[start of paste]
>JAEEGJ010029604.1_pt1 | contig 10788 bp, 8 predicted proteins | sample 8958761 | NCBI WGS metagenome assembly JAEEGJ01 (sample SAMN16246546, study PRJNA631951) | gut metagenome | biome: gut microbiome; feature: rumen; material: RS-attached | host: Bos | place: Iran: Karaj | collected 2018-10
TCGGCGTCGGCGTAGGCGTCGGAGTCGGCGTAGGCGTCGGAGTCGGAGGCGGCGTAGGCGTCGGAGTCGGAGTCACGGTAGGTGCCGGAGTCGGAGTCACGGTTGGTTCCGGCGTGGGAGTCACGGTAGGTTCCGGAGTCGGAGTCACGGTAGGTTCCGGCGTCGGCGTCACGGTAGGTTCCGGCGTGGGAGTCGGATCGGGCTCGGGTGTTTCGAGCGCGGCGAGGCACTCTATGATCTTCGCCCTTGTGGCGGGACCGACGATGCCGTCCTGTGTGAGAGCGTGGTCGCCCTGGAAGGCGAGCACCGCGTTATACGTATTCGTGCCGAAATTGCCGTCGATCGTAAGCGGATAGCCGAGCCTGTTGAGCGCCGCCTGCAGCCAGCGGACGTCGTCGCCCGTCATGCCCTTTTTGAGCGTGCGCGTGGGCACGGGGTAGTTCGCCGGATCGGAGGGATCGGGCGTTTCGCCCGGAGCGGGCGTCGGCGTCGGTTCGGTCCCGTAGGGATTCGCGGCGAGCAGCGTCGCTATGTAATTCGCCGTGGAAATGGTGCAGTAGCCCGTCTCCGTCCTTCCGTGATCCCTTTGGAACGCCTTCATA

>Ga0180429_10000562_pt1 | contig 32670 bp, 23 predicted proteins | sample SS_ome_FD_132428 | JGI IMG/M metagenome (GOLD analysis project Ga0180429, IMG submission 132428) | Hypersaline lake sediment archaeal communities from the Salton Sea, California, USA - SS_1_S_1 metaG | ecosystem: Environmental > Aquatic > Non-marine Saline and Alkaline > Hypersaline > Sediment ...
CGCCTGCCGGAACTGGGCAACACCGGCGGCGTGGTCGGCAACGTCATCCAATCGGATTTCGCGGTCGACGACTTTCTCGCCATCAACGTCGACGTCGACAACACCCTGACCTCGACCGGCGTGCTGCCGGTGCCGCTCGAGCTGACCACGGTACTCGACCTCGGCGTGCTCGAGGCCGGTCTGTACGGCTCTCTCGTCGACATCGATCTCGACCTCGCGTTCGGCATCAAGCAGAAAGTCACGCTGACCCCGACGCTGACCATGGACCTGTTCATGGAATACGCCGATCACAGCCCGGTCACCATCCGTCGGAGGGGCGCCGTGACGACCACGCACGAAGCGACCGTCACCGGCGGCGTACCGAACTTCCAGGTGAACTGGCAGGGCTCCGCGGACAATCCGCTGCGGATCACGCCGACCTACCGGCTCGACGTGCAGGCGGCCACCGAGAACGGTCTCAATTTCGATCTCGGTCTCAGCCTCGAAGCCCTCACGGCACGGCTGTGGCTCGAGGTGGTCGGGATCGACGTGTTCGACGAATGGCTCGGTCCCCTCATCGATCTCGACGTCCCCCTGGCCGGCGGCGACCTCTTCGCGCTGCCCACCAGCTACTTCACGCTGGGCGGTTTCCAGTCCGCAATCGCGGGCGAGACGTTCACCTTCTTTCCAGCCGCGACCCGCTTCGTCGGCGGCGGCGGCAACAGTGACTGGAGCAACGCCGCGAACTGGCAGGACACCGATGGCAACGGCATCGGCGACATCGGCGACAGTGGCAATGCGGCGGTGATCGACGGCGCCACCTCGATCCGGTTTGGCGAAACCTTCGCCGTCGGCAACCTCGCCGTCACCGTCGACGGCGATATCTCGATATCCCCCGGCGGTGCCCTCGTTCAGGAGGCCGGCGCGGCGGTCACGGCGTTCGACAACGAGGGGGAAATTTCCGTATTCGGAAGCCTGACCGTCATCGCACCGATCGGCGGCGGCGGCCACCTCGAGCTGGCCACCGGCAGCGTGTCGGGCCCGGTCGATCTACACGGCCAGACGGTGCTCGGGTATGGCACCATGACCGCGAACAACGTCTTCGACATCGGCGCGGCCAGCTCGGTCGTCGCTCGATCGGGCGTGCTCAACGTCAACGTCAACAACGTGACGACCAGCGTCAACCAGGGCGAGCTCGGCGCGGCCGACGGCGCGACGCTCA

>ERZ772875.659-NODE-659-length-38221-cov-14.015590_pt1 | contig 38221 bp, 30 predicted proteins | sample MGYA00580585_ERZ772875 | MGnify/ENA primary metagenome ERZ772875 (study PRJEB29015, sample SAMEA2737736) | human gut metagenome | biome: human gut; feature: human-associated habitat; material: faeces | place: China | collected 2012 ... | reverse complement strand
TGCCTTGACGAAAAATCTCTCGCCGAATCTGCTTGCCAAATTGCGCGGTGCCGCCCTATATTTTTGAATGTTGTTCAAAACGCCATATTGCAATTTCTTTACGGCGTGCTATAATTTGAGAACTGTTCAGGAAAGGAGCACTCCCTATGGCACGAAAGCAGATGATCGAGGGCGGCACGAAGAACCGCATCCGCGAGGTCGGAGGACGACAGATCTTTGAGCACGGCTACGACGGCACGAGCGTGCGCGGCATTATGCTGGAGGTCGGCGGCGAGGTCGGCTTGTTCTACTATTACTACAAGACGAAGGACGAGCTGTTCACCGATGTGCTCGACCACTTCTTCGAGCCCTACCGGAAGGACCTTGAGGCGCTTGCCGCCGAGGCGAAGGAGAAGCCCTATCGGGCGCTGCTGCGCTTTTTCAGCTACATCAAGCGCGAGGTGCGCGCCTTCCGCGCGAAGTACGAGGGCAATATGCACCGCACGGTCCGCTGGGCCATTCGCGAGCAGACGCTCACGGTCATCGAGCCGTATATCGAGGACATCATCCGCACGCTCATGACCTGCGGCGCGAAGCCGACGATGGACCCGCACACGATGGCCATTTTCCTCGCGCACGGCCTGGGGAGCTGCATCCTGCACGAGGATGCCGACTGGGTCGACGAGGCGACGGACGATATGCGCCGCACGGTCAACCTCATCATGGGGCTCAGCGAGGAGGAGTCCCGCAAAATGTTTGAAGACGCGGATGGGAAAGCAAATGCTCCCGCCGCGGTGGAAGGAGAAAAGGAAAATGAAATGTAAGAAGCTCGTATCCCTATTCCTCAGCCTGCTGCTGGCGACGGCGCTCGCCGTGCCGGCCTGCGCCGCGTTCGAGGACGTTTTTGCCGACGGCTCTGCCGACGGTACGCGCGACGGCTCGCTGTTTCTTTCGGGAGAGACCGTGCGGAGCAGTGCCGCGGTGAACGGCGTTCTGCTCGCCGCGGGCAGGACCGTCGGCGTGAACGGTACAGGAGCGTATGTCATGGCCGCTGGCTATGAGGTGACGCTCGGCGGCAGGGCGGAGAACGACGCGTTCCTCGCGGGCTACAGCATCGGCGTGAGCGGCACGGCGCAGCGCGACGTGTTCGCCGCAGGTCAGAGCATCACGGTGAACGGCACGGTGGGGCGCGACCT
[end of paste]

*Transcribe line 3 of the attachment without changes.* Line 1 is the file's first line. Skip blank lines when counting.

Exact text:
>Ga0180429_10000562_pt1 | contig 32670 bp, 23 predicted proteins | sample SS_ome_FD_132428 | JGI IMG/M metagenome (GOLD analysis project Ga0180429, IMG submission 132428) | Hypersaline lake sediment archaeal communities from the Salton Sea, California, USA - SS_1_S_1 metaG | ecosystem: Environmental > Aquatic > Non-marine Saline and Alkaline > Hypersaline > Sediment ...